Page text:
Toxoplasma gondii in animal and human hosts
Burrells, Alison Clair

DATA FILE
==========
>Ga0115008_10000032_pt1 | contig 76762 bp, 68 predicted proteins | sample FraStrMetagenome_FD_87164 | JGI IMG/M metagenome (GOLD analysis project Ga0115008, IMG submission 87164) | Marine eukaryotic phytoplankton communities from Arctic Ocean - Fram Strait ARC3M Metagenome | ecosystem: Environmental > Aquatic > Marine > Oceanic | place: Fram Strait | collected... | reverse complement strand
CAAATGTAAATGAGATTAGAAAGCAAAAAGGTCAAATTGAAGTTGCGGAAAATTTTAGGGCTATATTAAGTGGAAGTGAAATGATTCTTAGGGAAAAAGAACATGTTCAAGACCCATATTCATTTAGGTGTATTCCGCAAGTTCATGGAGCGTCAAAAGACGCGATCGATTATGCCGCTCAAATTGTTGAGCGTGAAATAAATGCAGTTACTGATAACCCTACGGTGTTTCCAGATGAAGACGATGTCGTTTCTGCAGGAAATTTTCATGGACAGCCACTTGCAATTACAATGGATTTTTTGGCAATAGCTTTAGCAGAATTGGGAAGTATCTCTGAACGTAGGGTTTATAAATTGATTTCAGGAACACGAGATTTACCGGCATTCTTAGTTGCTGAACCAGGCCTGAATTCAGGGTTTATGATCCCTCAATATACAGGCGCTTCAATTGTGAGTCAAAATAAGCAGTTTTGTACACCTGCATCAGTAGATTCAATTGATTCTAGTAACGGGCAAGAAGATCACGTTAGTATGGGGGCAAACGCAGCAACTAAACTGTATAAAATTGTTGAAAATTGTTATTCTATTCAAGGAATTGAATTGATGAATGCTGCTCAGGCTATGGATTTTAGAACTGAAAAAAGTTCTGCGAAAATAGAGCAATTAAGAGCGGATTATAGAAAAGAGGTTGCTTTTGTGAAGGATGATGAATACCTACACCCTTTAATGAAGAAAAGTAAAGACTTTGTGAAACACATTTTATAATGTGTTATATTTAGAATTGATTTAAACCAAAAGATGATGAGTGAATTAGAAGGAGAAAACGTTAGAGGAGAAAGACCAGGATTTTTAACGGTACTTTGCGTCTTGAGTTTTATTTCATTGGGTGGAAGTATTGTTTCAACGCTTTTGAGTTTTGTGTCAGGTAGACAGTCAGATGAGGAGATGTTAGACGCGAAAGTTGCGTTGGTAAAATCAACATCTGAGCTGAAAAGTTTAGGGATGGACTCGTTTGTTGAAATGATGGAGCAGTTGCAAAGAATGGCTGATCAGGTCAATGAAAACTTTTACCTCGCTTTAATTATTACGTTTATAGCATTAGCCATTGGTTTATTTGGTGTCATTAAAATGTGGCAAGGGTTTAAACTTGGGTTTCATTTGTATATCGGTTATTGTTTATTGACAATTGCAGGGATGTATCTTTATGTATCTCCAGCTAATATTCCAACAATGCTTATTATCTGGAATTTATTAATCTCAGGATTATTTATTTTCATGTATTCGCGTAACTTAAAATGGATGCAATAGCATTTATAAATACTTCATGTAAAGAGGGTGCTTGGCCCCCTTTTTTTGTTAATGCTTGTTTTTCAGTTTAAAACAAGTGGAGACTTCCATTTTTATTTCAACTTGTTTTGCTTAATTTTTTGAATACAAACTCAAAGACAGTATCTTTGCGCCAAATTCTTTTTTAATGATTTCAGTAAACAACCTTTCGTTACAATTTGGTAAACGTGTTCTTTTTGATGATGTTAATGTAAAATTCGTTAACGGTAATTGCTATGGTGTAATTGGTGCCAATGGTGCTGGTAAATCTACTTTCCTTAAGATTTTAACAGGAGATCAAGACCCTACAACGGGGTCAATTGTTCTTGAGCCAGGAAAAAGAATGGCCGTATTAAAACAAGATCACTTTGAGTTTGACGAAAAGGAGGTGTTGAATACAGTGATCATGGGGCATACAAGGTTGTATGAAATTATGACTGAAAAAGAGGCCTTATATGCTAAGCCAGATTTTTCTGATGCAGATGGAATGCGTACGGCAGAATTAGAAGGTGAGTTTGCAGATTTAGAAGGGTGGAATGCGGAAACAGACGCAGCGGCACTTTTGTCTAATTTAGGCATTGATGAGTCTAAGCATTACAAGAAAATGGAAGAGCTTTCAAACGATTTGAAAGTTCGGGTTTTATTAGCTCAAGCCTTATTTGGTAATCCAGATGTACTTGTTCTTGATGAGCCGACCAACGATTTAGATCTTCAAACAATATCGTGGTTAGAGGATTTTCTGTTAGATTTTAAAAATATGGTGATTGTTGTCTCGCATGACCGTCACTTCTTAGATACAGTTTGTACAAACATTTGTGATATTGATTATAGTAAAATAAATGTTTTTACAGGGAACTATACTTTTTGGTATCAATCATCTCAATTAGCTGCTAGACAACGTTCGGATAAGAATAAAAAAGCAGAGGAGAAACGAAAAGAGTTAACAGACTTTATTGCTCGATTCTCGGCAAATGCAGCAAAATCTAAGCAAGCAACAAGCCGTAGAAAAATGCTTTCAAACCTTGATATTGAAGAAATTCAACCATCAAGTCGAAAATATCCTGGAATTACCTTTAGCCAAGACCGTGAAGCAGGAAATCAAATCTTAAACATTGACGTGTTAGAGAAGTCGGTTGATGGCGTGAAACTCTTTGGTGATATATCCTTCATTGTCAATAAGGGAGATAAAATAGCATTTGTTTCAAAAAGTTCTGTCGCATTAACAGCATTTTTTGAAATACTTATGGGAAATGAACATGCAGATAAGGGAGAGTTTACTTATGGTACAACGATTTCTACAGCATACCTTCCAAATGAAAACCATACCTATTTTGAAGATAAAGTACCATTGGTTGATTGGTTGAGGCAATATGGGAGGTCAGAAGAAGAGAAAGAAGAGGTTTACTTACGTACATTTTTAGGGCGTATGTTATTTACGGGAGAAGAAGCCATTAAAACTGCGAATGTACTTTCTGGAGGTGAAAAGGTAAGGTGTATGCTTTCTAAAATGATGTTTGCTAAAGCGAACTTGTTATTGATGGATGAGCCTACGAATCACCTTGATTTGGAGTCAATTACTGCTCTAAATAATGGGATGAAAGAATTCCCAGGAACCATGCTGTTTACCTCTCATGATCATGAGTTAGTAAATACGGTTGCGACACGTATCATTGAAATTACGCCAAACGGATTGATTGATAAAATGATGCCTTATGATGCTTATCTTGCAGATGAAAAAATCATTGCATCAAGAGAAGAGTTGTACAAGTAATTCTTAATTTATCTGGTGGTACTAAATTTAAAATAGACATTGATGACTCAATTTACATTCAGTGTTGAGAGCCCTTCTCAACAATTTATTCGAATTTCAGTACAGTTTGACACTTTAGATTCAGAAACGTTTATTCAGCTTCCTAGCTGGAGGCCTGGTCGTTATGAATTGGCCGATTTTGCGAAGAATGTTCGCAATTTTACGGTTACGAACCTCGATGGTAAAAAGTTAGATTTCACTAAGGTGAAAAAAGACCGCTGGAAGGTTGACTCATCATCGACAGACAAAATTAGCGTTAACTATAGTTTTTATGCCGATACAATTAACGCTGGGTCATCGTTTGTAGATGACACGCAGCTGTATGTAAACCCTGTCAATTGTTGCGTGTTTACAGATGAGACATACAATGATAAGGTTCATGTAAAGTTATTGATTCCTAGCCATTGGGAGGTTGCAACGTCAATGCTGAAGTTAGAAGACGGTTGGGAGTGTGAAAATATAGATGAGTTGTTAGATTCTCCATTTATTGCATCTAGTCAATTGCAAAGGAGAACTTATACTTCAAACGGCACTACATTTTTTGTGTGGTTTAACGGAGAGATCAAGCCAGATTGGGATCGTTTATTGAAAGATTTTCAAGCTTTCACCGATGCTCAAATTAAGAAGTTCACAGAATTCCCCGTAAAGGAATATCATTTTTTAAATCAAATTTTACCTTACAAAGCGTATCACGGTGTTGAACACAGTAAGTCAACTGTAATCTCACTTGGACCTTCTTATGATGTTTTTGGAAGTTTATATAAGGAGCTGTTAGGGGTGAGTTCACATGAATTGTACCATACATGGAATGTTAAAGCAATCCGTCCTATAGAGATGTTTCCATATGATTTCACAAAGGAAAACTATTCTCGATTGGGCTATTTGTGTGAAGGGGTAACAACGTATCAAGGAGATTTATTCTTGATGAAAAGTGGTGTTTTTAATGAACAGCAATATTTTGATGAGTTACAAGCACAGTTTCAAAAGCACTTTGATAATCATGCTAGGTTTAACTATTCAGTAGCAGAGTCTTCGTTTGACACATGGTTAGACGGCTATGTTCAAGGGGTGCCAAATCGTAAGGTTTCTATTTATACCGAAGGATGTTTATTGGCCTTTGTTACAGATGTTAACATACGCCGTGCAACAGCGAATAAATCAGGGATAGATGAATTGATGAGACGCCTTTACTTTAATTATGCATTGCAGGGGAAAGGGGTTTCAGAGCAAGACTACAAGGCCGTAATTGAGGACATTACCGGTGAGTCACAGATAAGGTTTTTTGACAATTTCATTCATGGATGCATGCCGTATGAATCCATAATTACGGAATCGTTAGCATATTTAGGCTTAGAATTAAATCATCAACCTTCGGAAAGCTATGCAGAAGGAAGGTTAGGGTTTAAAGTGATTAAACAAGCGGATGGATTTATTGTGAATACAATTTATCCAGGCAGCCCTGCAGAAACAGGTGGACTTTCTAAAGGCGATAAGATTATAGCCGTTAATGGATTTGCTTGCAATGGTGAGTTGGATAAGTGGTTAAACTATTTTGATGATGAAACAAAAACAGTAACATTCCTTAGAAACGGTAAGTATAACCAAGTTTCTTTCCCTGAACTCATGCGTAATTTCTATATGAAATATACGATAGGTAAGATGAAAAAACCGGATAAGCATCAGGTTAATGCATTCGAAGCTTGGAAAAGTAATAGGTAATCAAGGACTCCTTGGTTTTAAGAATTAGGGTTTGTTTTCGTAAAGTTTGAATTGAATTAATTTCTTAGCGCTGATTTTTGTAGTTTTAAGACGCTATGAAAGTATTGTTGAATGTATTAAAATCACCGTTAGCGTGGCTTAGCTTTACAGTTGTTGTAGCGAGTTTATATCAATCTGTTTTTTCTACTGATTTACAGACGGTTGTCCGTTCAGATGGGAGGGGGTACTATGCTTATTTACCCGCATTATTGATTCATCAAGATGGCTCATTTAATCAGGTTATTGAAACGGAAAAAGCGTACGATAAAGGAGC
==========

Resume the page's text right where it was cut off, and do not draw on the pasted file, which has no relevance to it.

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The protozoan parasite Toxoplasma gondii (T. gondii) is an important zoonotic pathogen, which has the ability to infect all warm blooded mammals including humans, with approximately one third of the human population predicted to be infected. Transmission of the parasite to the foetus during pregnancy can result in miscarriage, however, a child infected during pregnancy may go on to develop clinical symptoms such as retinochoroiditis (ocular toxoplasmosis), hydrocephalus or learning difficulties in later life. Post-natally acquired infection in humans is generally asymptomatic, however, individuals who are immunocompromised may develop ocular toxoplasmosis or toxoplasmic encephalitis. T. gondii type II is reported to be the predominant genotype in Europe and the United States, but currently very little information exists about the prevalence and genotypes present within Great Britain. Consumption of T. gondii tissue cysts from raw or undercooked meat is a main source of infection for humans, with infected pork being considered a high risk. Currently the “gold standard” for assessing the viability of infective T. gondii tissue cysts is by an in vivo mouse bioassay. However, more recent ethical requirements to reduce, refine or replace experimental animals raises the question as to whether molecular technologies could be incorporated into these studies to reduce mouse numbers. The main aims of this PhD were to: (i) determine the prevalence and genotypes of T. gondii within different wildlife populations and humans in Great Britain; (ii) determine whether vaccination of pigs with a live attenuated strain of T. gondii would reduce the load of viable T. gondii tissue cysts within this species; (iii) study the viability and dissemination of tissue cysts from oocyst and bradyzoite infected pigs and (iv) to compare mouse bioassay with molecular detection of T. gondii DNA from experimentally infected pigs. The main findings of this work show that the prevalence of T. gondii within carnivorous wildlife varied from 6.0% to 44.4% depending on the host species with type II being the predominant lineage identified, however, type III and two alleles for type I were also present. In humans, serological detection of the parasite from a group of Scottish blood donors from Glasgow and Dundee (n=1403) was determined at 13.0%, molecular detection of T. gondii in human brains (n=151) from the Sudden Death Brain Bank show a prevalence of 17.9%. A correlation between increasing age and an increase in the detection of parasite was identified from both study groups. T. gondii strain genotyping using DNA extracted from human brains identified alleles for type I and III, however, no direct link between cause of death and detection of parasite DNA could be made. Live vaccination and subsequent oocyst challenge of pigs showed a significant reduction in the establishment of viable T. gondii tissue cysts. Mouse bioassay clearly demonstrates this result, where 100% of mice that were inoculated with homogenised tissues from vaccinated/challenged pigs survived, compared to the survival of only 51% of mice, which received homogenised tissues from non-vaccinated/oocyst challenged animals. In addition, porcine tissues from pigs challenged with either oocysts or bradyzoites did not show a significant difference in mouse survival following bioassay of these tissues. Challenge with either stage of the parasite (oocysts or bradyzoites) showed a preference to form tissue cysts in brains and highly vascular muscles (tongue, diaphragm, heart or masseter) of pigs. The findings, comparing mouse bioassay with molecular detection of parasite DNA from homogenised porcine tissue (prior to inoculation into mice), showed similar levels of detection. However, mouse bioassay was more sensitive and also provides evidence of parasite viability. In conclusion, this research not only provides current figures for prevalence and genotypes of T. gondii in both wildlife and humans in Great Britain, it also successfully answers the question as to whether live vaccination of pigs with the S48 strain can reduce the tissue cyst burden. These promising results show the potential of a vaccine against T. gondii in producing safer pork for human consumption. Although the mouse bioassay still remains the most sensitive method for the detection and viability assessment of tissue cysts, further research should be carried out in this area, perhaps incorporating a technique such as magnetic capture qPCR, to enable an effective in vitro technique to be developed.